Dzhokhar Tsarnaev seems to have a simple legal defense: Blame Tamerlan. As opening arguments got underway in Boston today in the marathon bombing trial, Tsarnaev's attorney made what the AP calls a "startling" admission: "It was him," said Judy Clarke. But she said Dzhokhar, now 21, was under the sway of his "self-radicalized" brother. "The evidence will not establish and we will not argue that Tamerlan put a gun to Dzhokhar's head or that he forced him to join in the plan," said Clarke, "but you will hear evidence about the kind of influence that this older brother had." Dzhokhar should be held accountable, but he followed a "path laid by his brother."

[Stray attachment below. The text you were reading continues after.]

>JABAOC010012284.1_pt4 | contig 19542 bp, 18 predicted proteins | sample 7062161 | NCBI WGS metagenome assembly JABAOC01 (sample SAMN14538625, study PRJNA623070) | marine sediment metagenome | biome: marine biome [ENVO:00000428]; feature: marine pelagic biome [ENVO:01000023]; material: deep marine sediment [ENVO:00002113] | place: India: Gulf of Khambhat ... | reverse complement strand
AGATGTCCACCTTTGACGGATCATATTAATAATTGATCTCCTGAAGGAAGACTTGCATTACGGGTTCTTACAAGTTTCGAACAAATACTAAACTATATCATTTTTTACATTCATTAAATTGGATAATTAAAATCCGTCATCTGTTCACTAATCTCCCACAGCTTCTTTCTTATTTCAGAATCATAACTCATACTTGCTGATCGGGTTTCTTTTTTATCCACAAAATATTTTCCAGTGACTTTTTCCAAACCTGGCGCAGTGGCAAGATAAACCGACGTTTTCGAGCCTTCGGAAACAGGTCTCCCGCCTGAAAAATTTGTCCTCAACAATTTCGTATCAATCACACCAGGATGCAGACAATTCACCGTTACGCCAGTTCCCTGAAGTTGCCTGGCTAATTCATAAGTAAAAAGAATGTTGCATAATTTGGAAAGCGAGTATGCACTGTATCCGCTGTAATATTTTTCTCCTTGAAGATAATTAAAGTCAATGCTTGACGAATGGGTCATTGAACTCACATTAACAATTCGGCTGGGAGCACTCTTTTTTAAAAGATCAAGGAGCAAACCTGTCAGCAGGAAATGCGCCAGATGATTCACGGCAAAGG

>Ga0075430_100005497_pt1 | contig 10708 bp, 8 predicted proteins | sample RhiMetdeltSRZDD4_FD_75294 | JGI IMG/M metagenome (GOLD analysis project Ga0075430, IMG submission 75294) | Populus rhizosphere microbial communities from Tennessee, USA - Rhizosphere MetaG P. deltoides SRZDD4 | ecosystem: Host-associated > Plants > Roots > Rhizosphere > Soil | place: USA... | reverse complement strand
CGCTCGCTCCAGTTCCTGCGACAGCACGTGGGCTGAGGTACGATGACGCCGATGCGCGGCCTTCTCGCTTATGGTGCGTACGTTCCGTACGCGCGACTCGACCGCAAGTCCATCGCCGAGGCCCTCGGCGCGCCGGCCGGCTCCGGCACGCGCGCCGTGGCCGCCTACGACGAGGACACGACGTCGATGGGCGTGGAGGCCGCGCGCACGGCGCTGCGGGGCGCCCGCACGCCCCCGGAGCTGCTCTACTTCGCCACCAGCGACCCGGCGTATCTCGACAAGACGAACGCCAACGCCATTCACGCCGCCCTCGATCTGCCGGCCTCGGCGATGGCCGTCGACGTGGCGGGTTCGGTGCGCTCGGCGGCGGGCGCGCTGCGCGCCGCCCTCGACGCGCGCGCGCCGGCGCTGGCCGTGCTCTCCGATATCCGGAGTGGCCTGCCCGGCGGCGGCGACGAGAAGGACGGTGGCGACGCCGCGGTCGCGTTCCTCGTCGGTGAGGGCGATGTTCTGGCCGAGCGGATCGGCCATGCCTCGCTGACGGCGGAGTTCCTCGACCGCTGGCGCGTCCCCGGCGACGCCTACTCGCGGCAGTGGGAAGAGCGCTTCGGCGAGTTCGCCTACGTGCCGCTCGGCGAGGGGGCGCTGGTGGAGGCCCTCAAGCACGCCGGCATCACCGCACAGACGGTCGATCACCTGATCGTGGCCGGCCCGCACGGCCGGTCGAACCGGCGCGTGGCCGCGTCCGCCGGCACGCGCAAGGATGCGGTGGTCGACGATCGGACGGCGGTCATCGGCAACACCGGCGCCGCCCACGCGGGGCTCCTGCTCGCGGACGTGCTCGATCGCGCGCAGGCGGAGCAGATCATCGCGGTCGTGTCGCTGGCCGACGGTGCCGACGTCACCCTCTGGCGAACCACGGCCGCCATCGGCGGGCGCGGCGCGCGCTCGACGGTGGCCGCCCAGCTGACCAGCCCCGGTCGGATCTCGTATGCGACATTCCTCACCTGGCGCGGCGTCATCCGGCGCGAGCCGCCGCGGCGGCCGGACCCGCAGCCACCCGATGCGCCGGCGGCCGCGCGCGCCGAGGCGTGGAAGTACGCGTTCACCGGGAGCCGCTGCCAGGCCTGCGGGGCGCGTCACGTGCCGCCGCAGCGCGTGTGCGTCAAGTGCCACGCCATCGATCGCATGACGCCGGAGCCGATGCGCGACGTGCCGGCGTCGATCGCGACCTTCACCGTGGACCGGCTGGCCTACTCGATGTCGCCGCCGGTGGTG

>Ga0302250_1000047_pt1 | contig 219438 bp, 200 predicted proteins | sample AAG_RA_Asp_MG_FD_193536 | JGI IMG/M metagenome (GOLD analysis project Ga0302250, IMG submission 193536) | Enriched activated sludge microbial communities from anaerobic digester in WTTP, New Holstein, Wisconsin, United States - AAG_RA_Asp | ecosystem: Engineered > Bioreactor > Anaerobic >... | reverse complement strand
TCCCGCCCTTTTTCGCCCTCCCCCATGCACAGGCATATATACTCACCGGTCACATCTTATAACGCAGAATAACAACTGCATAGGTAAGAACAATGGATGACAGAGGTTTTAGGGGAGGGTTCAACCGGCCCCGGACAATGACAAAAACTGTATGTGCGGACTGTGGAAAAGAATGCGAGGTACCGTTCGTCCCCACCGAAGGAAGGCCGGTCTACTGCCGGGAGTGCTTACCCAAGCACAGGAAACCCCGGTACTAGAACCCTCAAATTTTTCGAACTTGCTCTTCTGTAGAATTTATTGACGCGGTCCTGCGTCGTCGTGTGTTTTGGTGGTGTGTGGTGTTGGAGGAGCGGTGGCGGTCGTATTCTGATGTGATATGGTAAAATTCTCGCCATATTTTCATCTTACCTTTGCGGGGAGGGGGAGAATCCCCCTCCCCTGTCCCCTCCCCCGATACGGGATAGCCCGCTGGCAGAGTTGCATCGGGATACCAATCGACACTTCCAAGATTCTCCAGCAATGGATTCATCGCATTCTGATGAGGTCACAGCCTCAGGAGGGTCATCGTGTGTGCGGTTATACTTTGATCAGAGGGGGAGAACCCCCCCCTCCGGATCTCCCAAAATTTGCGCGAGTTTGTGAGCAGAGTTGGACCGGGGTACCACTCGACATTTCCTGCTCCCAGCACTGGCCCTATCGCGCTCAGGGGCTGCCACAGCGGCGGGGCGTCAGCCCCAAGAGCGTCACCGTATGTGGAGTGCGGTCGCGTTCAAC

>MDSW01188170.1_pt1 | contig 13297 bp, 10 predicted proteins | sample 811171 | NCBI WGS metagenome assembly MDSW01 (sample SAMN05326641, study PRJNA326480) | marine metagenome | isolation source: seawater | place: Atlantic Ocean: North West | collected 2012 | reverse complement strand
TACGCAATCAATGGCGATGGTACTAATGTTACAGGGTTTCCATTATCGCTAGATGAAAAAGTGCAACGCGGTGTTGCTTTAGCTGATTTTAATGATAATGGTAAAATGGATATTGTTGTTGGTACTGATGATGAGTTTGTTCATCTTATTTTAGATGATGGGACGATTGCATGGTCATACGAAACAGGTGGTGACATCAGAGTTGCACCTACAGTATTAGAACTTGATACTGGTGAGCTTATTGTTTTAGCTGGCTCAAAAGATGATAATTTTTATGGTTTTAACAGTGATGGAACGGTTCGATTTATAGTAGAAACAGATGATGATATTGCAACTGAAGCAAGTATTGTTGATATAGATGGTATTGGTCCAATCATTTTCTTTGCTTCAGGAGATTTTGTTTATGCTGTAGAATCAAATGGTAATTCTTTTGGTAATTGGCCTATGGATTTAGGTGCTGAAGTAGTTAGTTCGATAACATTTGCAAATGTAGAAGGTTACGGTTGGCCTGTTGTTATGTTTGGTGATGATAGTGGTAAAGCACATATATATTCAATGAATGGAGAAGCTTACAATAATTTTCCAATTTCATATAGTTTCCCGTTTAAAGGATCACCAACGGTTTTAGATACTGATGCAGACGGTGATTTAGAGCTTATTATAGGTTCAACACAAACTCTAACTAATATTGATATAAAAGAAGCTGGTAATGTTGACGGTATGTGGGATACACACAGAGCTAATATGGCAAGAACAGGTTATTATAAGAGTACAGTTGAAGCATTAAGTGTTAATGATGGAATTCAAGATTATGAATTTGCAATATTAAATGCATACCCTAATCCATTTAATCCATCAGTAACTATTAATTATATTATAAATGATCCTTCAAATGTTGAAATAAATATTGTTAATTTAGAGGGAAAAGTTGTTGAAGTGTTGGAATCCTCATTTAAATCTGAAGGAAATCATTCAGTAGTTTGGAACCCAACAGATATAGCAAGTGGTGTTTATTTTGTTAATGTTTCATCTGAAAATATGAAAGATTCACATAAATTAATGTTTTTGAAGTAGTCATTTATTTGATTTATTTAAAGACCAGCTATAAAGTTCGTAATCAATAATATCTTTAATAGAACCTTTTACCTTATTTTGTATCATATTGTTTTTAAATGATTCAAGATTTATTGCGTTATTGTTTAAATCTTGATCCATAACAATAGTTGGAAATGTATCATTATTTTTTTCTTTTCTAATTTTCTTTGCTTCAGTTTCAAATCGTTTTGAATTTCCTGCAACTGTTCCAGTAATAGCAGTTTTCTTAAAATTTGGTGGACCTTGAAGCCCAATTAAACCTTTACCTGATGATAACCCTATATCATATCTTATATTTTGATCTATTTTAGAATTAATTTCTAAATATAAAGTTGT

Assistant US Attorney William Weinreb, meanwhile, said the younger Tsarnaev had "murder in his heart" and had become radicalized by immersing himself in extremist literature, reports the Boston Globe. "He believed the US government is the enemy of Muslim people," Weinreb said. "He did (the bombing) because he thought it would help secure him a place in paradise." Weinreb also pointed out that Tsarnaev went to a Whole Foods less than a half-hour after the bombings, where surveillance video shows him taking time to figure out what type of milk to buy. Later, he returned to school and "acted like he didn't have a care in the world."